A 40-something equity partner: “I never realized how good I had it as an associate. Now I feel pressure to bring in clients so I can justify my equity compensation; that process never ends. You think that becoming an equity partner means you’ve crossed some finish line, but that’s when the race really begins.”
A 50-something equity partner: “I don’t know what I’ll do when I’m not a partner in my firm anymore. I haven’t had time to think about what’s next for me. Now, when I consider that prospect, the future becomes a source of anxiety.”
I don’t know to what extent these attorneys’ comments represent their respective demographic groups in Biglaw or elsewhere. But it’s no surprise to me that surveys consistently find practicing lawyers to be among the least satisfied workers and that attorneys in large firms today have the most difficulty finding the upward leg of the U-shaped happiness curve, assuming it’s out there.
The Biglaw business model has provided some of its attorneys with a lot more money than their predecessors. Career satisfaction that contributes to overall happiness?
That’s more complicated.
The last time that I can recall mid-level associate surveys consistently showing BigLaw mid-levels to be very satisfied was in the mid-1990s. Certainly we were making good money then but nothing like today. There are a number of things that separate those days from practice today that I think account for the greater satisfaction back then, even if we earned comparatively less money: fewer hours; less travel; more opportunity for trials and meaningful litigation responsibility and experiences; a shorter track to and greater chance of equity partnership; a closer relationship and more opportunity to work with senior lawyers. It is clear what has changed. BigLaw has become addicted to the metrics that the consultants have highlighted, most notably profits per partner and its cousin revenue per lawyer. When such a premium is placed on revenue and profits, there is no mystery about who will suffer the consequences.
The urge to drive up PPP numbers can’t be for the money, everyone else in the family spends it. It’s to finish first (or as close to it as possible) in the “prestige” race. Prestige could be measured in sophisticated terms, of course, but using an ordinal ranking is the simplest method and the easiest one to tout. The hard question, for which there have been many answers over the years, is why supposedly smart people get caught up in the race. Are lawyers so deeply insecure about their fragile, finite, and ultimately trivial existence that they need to do something, even if silly, to convince themselves that their lives have at least relative meaning? If so, the craziness is not under rational control and it makes as little sense to bemoan or criticize it as it does to get caught up in it. It is possible to save oneself, of course, but saving the profession is not one of the options on the table.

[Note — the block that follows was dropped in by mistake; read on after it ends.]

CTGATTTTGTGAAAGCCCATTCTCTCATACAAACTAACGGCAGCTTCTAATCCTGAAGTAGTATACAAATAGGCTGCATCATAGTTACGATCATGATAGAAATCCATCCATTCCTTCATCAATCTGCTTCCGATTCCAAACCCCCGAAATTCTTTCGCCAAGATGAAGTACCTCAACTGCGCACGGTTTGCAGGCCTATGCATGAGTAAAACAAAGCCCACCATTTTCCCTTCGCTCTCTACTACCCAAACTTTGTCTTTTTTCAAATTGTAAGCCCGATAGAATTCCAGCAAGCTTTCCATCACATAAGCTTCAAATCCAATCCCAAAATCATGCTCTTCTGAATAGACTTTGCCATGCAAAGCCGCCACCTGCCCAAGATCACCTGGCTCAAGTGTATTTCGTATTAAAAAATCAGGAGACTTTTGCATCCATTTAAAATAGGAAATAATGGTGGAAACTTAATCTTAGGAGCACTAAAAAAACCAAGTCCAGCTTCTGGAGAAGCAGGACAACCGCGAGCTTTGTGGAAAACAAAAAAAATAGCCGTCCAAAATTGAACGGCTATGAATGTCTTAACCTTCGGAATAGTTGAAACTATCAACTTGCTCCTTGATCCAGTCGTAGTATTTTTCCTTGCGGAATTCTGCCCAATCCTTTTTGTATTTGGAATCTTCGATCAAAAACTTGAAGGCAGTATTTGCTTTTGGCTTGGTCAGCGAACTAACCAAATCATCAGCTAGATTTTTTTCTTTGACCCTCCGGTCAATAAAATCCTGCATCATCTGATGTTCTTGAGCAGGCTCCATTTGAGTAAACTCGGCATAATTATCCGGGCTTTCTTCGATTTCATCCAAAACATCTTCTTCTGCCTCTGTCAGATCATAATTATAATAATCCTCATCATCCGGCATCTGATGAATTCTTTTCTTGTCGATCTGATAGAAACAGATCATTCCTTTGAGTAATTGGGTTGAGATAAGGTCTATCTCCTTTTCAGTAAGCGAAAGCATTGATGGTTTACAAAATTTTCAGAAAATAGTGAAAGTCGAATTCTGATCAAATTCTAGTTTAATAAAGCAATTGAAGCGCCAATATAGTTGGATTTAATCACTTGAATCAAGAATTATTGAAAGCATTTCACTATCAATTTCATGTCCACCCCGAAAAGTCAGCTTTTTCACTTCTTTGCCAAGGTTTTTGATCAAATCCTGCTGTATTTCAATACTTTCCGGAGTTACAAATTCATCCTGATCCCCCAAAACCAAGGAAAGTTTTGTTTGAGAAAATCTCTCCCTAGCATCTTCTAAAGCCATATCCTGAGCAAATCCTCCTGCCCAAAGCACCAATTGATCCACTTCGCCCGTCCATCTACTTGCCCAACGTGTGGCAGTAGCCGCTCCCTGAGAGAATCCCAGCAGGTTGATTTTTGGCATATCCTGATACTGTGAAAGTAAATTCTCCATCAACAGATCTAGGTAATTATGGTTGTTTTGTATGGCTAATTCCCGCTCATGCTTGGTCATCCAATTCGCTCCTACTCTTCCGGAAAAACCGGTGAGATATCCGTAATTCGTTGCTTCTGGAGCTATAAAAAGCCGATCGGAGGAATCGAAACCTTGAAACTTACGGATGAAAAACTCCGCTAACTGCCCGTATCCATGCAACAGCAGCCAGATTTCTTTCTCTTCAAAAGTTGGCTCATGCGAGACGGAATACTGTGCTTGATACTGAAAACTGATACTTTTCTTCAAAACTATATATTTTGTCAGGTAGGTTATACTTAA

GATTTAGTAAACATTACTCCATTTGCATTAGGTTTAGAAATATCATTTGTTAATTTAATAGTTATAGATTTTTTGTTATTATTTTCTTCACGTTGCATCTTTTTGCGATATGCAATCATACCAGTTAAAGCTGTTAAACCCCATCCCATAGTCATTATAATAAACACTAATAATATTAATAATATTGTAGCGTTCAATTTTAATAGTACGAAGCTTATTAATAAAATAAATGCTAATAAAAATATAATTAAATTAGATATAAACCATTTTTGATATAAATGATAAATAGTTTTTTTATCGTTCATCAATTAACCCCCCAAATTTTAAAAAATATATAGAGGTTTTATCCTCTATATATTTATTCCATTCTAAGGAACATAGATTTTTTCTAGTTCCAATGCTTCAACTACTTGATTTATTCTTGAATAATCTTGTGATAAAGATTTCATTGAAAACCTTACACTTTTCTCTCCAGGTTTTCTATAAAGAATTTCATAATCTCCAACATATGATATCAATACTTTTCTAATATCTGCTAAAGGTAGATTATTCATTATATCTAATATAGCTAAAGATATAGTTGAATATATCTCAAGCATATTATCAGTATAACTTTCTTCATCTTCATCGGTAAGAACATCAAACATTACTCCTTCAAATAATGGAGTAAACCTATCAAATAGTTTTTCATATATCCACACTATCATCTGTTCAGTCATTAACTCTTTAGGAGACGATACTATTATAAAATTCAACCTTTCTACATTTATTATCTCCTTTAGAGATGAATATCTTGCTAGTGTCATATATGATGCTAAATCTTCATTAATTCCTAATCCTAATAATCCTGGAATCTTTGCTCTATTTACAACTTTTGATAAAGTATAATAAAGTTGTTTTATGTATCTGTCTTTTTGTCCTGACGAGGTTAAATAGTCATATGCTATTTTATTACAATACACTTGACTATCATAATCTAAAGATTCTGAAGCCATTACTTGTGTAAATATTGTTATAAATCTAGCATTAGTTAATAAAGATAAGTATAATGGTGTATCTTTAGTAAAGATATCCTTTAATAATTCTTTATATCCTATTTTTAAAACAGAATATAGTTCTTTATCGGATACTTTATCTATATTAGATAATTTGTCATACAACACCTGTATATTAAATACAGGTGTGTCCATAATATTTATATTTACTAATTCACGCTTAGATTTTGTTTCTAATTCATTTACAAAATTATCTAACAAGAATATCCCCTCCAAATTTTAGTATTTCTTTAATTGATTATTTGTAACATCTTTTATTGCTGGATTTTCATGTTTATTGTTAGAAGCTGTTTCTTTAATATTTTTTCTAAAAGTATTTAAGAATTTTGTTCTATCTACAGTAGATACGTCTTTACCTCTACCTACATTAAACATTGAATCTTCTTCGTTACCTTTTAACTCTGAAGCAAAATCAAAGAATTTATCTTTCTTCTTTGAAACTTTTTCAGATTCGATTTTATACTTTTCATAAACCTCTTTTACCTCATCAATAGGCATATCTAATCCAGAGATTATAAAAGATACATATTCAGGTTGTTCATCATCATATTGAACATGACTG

Interesting post, especially the answers from the various seniority lawyer. I just recently quit BigLaw as a sixth year. I have started a blog (everysixminutes.com) to chronicle my journal after the law in search of happiness. I know it sounds a bit corny, but the very issues about prestige, ego, work/life balance etc. are something I have been thinking about.
Extremely interesting post, Professor Harper.
My own view is that law firm associate job satisfaction is not something of which we should be dismissive. The issue is real and not simply the result of whining or cranky associates. My own experience as a former “biglaw” associate and then partner, differs in some material respects from “Former Biglaw Partner.” I was an associate in the late 70’s and a partner thereafter in 1982. I worked extremely long hours, travelled extensively, tried cases of significance and worked on many cutting edge matters. Surely, there were many dysfuntional aspects of my firm; we practiced in a time of ancient technology and less sophisticated management. I am quite nostalgic about the era. The dysfunctional aspects of our firm required some members of the law firm leadership to focus on associate job satisfaction, an area in which I played a role, while others did focus on profitability.
There is much, if not all that you comment upon in which we are in vigorous agreement: http://kowalskiandassociatesblog.com/2010/09/13/associate-job-satisfaction-why-law-firms-should-care/associate-job-satisfaction-jd/